Ruskin Bond

“As I walked home last night, I saw a lone fox dancing in the cold moonlight.
I stood and watched. Then took the low road, knowing the night was by his right.
Sometimes, when words ring true, I’m like a lone fox dancing in the morning dew.

Ruskin Bond is the lone wolf dancing in the hills of Mussoorie, who has been weaving magic in the form of stories for adults and children alike. If India has to find its Roald Dahl, we will find him in Ruskin Bond, who writes beautiful stories for children. His stories, where his grandfather tickles a tiger or where Binya holds the blue umbrella dear to her are a delight for his young readers.

His books touch multiple themes and, contrary to his reputation of being a children writer, he is equally competent in writing love stories and the socio-political realities of its times. Flight of Pigeons, which has been adapted into a movie by Vishal Bharadwaj, covers the 1857 revolt and its consequences. In his Coming Round the Mountains, he writes about how independence and partition affected the school life of a 12-year-old boy. He does not write like a historian; rather, he writes stories around the events which remain relevant even if those events took place decades and centuries ago.

We can sense his writing acumen from his first book itself, Room on the Roof, which Bond terms as a “book written about adolescence by an adolescent.” Rightly so, since Rusty is 17 years old in the book, and Bond was 16 years old when he wrote the book, but his young age does not stop him from creating a masterpiece that later won John Llewellyn Rhys Memorial Prize. Rusty is an interesting character in his books, whose name sounds very similar to the first name of Bond. He is a curious young boy who sometimes indulges in fun while painting a world of loneliness and solitude, which resembles the life of Bond.

As you read more works of Bond, you will become familiar with the people that surround the space of Bond’s imagination and his real life. His grandfather is perhaps a fictional character, as Bond had told in one of his interviews. Grandpa is a funny character who loves keeping pets, which Grandma never approves of, and he sometimes keeps as uncommon a pet as a python. You will find Uncle Ken, who is an impressive character, his father, whom he holds so dear and lost at the age of 10, and his mother, who had always remained distant from him. His dear friends, Somi, Ranbir, and Kishan, are also his real-life friends, and they infuse life into his rather dull and lonely life. And then you will find Maplewood and Ivy cottage, the constant abode in his stories where he struggled as a writer while enjoying other aspects of his life.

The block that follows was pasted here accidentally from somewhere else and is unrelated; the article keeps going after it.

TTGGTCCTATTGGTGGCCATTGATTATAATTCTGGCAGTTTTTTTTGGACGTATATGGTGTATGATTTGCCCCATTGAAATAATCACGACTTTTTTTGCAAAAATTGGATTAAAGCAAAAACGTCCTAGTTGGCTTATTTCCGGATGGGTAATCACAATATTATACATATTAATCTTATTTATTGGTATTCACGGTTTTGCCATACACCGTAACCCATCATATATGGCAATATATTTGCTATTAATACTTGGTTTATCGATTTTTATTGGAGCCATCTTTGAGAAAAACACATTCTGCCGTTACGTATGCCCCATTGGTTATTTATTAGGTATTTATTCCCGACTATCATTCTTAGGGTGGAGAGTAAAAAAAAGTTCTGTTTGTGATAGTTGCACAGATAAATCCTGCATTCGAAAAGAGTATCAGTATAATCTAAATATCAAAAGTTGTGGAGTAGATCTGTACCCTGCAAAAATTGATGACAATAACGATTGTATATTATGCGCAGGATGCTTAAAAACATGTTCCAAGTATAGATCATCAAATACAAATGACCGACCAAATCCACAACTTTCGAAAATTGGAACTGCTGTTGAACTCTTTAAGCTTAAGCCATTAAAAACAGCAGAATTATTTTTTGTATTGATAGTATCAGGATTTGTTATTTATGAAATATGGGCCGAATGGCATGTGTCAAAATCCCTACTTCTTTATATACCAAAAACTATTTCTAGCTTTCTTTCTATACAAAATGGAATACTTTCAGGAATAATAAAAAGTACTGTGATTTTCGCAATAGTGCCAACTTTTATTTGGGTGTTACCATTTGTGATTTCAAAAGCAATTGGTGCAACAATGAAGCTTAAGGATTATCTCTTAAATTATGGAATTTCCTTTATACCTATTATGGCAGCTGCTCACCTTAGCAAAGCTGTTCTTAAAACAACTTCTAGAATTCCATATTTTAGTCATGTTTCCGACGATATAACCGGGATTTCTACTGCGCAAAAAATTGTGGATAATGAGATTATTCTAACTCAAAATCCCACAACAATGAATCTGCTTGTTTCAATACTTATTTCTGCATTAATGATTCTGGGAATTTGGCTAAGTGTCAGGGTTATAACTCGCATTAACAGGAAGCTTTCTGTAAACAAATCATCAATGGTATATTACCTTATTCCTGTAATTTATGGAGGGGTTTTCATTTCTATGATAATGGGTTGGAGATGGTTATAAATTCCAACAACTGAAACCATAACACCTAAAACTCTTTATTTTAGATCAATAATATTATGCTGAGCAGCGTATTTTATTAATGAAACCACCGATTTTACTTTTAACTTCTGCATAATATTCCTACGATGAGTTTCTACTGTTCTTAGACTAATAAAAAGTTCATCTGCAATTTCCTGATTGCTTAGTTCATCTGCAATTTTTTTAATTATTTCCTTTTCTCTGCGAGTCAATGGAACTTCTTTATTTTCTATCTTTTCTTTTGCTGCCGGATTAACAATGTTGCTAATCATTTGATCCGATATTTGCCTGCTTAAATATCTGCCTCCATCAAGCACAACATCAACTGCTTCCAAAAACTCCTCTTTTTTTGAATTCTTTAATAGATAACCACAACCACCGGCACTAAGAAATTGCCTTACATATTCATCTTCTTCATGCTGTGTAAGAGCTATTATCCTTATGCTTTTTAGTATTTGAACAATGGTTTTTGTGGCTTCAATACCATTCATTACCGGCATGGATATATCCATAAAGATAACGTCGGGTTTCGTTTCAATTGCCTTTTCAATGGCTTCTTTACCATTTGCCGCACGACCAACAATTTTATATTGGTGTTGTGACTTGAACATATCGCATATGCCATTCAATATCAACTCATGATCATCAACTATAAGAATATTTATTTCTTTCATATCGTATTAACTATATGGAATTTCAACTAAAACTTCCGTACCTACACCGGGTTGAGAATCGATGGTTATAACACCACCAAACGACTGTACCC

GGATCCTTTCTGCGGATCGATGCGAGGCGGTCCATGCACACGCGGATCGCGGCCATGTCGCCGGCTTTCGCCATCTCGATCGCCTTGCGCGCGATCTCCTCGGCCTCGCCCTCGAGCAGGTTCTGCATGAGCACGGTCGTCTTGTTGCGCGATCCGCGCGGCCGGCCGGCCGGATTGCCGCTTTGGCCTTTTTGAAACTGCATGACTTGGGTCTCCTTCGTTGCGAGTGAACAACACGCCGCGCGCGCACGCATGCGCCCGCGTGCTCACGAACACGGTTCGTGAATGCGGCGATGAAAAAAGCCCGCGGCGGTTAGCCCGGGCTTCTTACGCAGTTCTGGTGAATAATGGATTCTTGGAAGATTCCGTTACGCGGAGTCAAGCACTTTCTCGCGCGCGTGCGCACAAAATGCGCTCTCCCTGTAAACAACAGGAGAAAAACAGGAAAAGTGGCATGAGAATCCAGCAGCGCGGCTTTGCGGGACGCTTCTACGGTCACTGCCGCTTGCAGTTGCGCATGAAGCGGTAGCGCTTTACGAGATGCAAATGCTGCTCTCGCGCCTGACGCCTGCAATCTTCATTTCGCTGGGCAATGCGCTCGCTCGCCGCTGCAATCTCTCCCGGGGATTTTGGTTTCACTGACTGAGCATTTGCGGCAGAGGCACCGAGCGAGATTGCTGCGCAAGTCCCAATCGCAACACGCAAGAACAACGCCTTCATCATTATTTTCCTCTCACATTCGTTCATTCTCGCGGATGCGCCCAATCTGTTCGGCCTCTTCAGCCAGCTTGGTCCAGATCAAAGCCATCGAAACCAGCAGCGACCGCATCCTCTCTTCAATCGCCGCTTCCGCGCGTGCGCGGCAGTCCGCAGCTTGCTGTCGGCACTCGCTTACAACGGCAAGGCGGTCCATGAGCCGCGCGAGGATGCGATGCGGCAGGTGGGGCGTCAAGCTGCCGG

There is a fulfilling presence of nature and animals in his writing, with a recurring presence of the mountains of Dehradun and of the window in his Landour home that opens to the hills of Mussoorie. He will instill an urge in you to leave the hustles of the city and settle in the mountains to observe nature. The animals seem to be very much alive in his books, like the Python, which always does some mischief and scares Aunt Lizy, or when a snake and a mongoose fight while a crow and mynah play the roles of both the referee and spectator in the story, The Banyan Tree.

Though he was born and brought up in India, he is of an Anglo-Indian descent, which brings a peculiar essence to his stories and makes him observe things which normal Indians would take for granted and ignore. The Indian railway stations, the bazaar, the aloo tikki, the festival of colors—Holi, etc. are things which are tangible, but his depiction makes them elusive. He will make you miss things in your life which remain unattended—the dew on the grass or squirrels eating nuts in your backyard. He quietly leaves a message in his books to pause, take a deep breath and notice, observe and enjoy things from right where you are.

His stories have a unique tinge of loneliness and solitude, and that solitude will never make you feel lonely, for there is optimism in his solitude. The solitude gives him a space to conjure up a world of his own, in which he always has company. Though his love stories never end on a happy note, which might be because Bond’s love stories never materialized, the stories won’t make you feel sad. Instead, you will cherish the pure love that the characters share, and also the characters themselves, who are equally pure and real. In The Night Train at Deoli and Time Stops at Shamli, he gives a touch of reality which doesn’t have a happy ending, unlike movies, and perhaps that is also why Bond’s stories end in a similar fashion. Ruskin Bond writes his stories with the utmost patience and meticulousness. You will always find clarity in his thoughts, and he uses the right words at the right places. His writing feels like a journey—sometimes short in the form of short stories or novellas, and at other times, a long spiritual journey in the form of a novel. He is a storyteller who entwines stories around normal characters like Binya, who runs around the town with her blue umbrella, or sometimes around unusual characters, like Ketan in The Crooked Tree, who aims to clear his matriculation exam despite being an epileptic. Bond’s stories are earthly, yet so beautiful. 

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Focusing on Literature and Lifestyle of the Urban Youth of the Country, LitGleam is a monthly magazine, an intrinsic part of BlueRose Publishers.

Within its pages, our readers find provocative essays on literature and lifestyle, guidance for getting published and pursuing writing careers, in-depth profiles of poets, fiction writers, and writers of creative nonfiction, and conversations among fellow professionals.

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